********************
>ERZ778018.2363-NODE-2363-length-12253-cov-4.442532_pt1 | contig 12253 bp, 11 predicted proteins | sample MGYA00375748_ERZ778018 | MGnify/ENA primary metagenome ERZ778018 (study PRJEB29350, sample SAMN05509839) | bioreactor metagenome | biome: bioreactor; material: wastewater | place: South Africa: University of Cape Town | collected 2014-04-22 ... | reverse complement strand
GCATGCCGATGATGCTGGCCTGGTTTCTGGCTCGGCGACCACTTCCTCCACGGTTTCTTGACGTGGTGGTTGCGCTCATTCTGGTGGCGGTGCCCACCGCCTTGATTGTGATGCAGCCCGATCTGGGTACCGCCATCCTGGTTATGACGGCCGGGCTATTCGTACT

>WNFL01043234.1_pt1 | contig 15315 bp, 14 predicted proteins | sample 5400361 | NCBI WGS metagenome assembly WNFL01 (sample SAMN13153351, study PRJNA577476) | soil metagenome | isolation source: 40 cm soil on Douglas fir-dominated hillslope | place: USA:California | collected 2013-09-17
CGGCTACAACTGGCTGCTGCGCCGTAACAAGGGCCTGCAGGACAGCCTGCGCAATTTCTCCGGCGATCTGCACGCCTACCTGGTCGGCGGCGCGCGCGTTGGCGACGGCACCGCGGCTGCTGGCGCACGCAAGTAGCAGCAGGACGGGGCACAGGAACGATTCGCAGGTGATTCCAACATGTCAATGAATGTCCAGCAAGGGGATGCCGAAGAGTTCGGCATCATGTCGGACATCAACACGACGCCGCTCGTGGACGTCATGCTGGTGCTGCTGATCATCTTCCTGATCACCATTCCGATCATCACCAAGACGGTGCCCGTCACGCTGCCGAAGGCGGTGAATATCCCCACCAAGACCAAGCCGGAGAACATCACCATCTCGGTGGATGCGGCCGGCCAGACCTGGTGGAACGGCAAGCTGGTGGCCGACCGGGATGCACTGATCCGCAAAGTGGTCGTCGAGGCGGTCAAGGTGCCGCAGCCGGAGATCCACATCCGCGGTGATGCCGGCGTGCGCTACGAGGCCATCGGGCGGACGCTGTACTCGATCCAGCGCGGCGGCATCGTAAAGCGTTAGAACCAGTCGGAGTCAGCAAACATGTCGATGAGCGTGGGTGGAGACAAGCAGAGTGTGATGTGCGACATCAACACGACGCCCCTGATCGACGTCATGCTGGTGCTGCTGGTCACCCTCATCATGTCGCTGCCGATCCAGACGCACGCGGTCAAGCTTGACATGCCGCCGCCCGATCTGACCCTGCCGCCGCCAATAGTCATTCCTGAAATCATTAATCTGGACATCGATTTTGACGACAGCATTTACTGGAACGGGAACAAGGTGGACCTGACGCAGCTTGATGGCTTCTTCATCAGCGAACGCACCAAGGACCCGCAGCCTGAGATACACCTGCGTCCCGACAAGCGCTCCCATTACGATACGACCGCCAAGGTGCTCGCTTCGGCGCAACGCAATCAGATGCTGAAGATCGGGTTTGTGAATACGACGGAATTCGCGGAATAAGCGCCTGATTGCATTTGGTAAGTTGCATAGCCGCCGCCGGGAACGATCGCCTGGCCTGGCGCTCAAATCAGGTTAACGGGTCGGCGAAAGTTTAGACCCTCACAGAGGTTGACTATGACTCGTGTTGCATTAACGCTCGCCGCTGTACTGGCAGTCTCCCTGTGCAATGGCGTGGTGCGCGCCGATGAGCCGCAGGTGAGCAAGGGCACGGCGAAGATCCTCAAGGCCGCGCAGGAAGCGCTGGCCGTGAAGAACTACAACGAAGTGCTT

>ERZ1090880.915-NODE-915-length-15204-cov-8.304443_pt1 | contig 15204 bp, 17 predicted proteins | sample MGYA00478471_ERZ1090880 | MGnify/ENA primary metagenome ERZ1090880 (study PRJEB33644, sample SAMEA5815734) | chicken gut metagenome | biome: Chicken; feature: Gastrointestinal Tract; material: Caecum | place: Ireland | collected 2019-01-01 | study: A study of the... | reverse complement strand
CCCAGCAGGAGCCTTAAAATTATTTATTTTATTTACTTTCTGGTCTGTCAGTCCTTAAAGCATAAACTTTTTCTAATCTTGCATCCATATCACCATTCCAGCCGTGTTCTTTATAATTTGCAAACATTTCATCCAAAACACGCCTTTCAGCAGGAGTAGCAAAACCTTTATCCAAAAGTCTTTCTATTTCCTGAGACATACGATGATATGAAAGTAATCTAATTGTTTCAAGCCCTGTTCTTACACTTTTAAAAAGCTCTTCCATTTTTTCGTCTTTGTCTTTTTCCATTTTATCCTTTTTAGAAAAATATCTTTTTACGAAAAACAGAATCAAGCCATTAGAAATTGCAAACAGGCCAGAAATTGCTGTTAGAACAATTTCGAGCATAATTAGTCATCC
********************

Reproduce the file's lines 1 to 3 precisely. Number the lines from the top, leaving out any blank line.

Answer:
>ERZ778018.2363-NODE-2363-length-12253-cov-4.442532_pt1 | contig 12253 bp, 11 predicted proteins | sample MGYA00375748_ERZ778018 | MGnify/ENA primary metagenome ERZ778018 (study PRJEB29350, sample SAMN05509839) | bioreactor metagenome | biome: bioreactor; material: wastewater | place: South Africa: University of Cape Town | collected 2014-04-22 ... | reverse complement strand
GCATGCCGATGATGCTGGCCTGGTTTCTGGCTCGGCGACCACTTCCTCCACGGTTTCTTGACGTGGTGGTTGCGCTCATTCTGGTGGCGGTGCCCACCGCCTTGATTGTGATGCAGCCCGATCTGGGTACCGCCATCCTGGTTATGACGGCCGGGCTATTCGTACT

>WNFL01043234.1_pt1 | contig 15315 bp, 14 predicted proteins | sample 5400361 | NCBI WGS metagenome assembly WNFL01 (sample SAMN13153351, study PRJNA577476) | soil metagenome | isolation source: 40 cm soil on Douglas fir-dominated hillslope | place: USA:California | collected 2013-09-17